Monday, April 13, 2015

Moment Of Doubt



Moment Of Doubt


“Life changes in the instant. The ordinary instant.” 
~Joan Didion


 
Blur is what we are/not
what brains breathe
too fast/slow on the pillow where
each eye-catch lingers,
vain cauliflowers
rolled behind what must
distort itself in
change after change.

Lance/lined hips
get stuck to the star lip
 moving pillar by pillar
to stairstep
a dead instant
down
to the atropine dream;

real to/day/yestermorrow, REAL we think/say
as cheeks/lashed wet that fall dustily
open 
are beacons
or only a dimming
of color

to shadow
what blinks us
on/off
one hundred years/tomorrow. 


 ~April 2015




posted  to     real toads
The Poetry in a Quote
where Susie Clevinger (Confessions of a Laundry Goddess) asks us to write to a quote by Joan Didion (I found this one on the internet and it seemed to go well with the modernist theme.)


and


Peoticizing The News...of 1913
Write a poem to a headline from 1913--
Mine(below) all concern the Armory Show, or International Exhibition of  Modern Art of 1913 in New York City, Chicago and Boston, where 'modern art' which we now tend to see as classic, was most controversially introduced by the Association of American Painters and Sculptors.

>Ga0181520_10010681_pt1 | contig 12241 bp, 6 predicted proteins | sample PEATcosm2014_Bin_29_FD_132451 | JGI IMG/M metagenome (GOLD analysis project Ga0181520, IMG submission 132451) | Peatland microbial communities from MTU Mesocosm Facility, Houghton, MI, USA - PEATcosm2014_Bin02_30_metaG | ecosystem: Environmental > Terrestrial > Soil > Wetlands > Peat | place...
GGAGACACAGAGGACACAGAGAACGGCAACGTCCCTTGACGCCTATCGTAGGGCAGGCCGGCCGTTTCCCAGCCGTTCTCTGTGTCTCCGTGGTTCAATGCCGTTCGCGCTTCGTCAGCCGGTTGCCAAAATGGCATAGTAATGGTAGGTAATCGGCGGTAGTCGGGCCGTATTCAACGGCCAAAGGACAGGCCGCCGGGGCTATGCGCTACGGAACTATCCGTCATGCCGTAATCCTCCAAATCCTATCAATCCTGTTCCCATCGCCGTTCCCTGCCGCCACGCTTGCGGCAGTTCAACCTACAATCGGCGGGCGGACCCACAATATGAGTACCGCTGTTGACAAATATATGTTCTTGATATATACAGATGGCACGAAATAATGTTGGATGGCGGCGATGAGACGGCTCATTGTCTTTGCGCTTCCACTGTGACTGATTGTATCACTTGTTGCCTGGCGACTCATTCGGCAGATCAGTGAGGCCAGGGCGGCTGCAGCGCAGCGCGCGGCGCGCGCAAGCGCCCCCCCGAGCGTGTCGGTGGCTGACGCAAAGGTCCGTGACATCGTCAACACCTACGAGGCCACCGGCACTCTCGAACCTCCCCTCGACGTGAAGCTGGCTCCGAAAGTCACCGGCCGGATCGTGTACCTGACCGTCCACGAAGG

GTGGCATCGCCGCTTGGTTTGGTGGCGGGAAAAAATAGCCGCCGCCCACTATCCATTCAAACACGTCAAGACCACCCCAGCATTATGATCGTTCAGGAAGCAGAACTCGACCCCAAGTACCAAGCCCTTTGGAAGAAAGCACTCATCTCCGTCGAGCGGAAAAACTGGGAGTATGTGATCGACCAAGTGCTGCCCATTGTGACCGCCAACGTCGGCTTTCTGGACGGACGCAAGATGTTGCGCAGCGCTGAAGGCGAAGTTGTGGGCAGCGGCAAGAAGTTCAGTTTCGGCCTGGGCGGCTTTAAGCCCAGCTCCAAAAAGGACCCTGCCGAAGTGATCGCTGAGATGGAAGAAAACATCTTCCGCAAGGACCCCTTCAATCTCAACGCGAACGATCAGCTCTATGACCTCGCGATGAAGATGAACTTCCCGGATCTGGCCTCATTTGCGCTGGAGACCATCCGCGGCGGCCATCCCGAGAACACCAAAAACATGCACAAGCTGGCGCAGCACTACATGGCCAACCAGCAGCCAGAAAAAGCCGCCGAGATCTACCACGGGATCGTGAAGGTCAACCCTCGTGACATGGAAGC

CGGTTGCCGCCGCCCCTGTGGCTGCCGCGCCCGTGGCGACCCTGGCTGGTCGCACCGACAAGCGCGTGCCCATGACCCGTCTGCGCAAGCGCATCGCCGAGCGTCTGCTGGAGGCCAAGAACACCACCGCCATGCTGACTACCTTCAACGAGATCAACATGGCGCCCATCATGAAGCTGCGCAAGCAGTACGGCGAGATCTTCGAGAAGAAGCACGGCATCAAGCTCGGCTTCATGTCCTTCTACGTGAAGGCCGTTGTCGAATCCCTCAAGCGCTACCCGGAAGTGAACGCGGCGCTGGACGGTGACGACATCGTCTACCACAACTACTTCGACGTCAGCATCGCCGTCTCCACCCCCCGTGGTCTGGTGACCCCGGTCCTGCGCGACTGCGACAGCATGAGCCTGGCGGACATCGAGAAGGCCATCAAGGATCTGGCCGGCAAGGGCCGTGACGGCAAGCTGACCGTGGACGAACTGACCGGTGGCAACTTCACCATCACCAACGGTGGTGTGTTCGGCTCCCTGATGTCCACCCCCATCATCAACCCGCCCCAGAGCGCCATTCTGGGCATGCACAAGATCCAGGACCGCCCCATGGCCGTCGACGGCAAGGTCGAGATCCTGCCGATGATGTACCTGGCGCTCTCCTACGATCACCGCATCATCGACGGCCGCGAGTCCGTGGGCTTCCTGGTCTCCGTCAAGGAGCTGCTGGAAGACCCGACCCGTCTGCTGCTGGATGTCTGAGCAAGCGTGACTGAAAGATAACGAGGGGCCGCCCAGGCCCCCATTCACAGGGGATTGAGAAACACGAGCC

I've tried to write in a complimentary sort of style to that time and occasion.


For more details on the Armory Show and the painters and sculptors who exhibited there





























Top image: The sensation of the Armory Show, Nude Descending a Staircase, No. 2, by Marcel Duchamp. Fair use via wikiart,org
Newspaper images from 1913 concerning the Exhinbition, various sources, afaict, public domain


26 comments:

  1. Its so true.. life takes a turn and changes as fast as a blink of an eye.. as humans we must learn to adapt to all sorts of changes in life! I really loved these lines here:

    real to/day/yestermorrow, REAL we think/say
    as cheeks/lashed wet that fall dustily
    open
    are beacons
    or only a dimming
    of color

    So beautifully expressed...!!
    xoxo

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  2. Didn't we just normalize relations with Cubists? Oh wait, that was something else, never mind! I love this experimental approach, and I think it works splendidly. "What blinks us on/off"...I like that the best. A departure for you, and you pulled it off like falling off a log.

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  3. "Lance/lined hips
    get stuck to the star lip
    moving
    pillar by pillar to stairstep
    a dead instant
    down
    to the atropine dream" I love this! The writing style you chose fits so well with Joan Didion. Thanks so much for writing for the challenge!

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  4. Reading some of the news articles shows the level of misunderstanding. I guess people fear what they don't understand.